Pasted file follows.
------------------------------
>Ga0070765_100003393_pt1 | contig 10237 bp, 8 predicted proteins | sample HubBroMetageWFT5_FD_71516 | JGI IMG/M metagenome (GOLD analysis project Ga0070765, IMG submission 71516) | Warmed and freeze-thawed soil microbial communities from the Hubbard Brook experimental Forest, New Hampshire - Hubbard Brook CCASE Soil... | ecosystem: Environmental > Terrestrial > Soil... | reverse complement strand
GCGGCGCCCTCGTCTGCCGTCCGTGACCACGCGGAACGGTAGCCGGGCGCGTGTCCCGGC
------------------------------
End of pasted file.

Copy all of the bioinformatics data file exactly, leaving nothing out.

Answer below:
>Ga0070765_100003393_pt1 | contig 10237 bp, 8 predicted proteins | sample HubBroMetageWFT5_FD_71516 | JGI IMG/M metagenome (GOLD analysis project Ga0070765, IMG submission 71516) | Warmed and freeze-thawed soil microbial communities from the Hubbard Brook experimental Forest, New Hampshire - Hubbard Brook CCASE Soil... | ecosystem: Environmental > Terrestrial > Soil... | reverse complement strand
GCGGCGCCCTCGTCTGCCGTCCGTGACCACGCGGAACGGTAGCCGGGCGCGTGTCCCGGC